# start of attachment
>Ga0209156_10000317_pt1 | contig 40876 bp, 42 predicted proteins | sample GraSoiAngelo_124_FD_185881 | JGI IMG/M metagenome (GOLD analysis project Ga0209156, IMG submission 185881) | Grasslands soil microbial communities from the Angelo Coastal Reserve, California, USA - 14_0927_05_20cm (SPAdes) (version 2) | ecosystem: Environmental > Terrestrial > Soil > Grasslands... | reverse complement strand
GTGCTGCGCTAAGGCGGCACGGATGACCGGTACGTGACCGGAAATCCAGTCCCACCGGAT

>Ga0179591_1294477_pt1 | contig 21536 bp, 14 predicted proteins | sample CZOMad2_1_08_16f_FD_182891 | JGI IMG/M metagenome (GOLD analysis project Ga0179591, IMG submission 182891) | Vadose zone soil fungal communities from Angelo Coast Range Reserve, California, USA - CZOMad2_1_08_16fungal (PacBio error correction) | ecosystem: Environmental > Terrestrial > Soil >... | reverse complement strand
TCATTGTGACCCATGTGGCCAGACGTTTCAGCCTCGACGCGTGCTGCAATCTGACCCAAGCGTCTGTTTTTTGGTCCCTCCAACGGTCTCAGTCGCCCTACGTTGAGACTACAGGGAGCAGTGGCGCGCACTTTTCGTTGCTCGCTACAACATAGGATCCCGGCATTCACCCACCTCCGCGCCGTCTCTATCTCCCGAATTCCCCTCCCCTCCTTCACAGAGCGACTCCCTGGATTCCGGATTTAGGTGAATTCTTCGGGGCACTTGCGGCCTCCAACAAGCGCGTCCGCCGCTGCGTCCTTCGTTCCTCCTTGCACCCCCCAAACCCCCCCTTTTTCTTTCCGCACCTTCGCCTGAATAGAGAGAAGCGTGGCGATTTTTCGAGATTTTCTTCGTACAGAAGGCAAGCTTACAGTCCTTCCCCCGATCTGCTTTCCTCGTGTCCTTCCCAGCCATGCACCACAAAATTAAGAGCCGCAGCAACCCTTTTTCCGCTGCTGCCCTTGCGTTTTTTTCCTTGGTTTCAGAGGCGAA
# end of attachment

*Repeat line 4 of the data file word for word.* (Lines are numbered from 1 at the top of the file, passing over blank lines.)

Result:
TCATTGTGACCCATGTGGCCAGACGTTTCAGCCTCGACGCGTGCTGCAATCTGACCCAAGCGTCTGTTTTTTGGTCCCTCCAACGGTCTCAGTCGCCCTACGTTGAGACTACAGGGAGCAGTGGCGCGCACTTTTCGTTGCTCGCTACAACATAGGATCCCGGCATTCACCCACCTCCGCGCCGTCTCTATCTCCCGAATTCCCCTCCCCTCCTTCACAGAGCGACTCCCTGGATTCCGGATTTAGGTGAATTCTTCGGGGCACTTGCGGCCTCCAACAAGCGCGTCCGCCGCTGCGTCCTTCGTTCCTCCTTGCACCCCCCAAACCCCCCCTTTTTCTTTCCGCACCTTCGCCTGAATAGAGAGAAGCGTGGCGATTTTTCGAGATTTTCTTCGTACAGAAGGCAAGCTTACAGTCCTTCCCCCGATCTGCTTTCCTCGTGTCCTTCCCAGCCATGCACCACAAAATTAAGAGCCGCAGCAACCCTTTTTCCGCTGCTGCCCTTGCGTTTTTTTCCTTGGTTTCAGAGGCGAA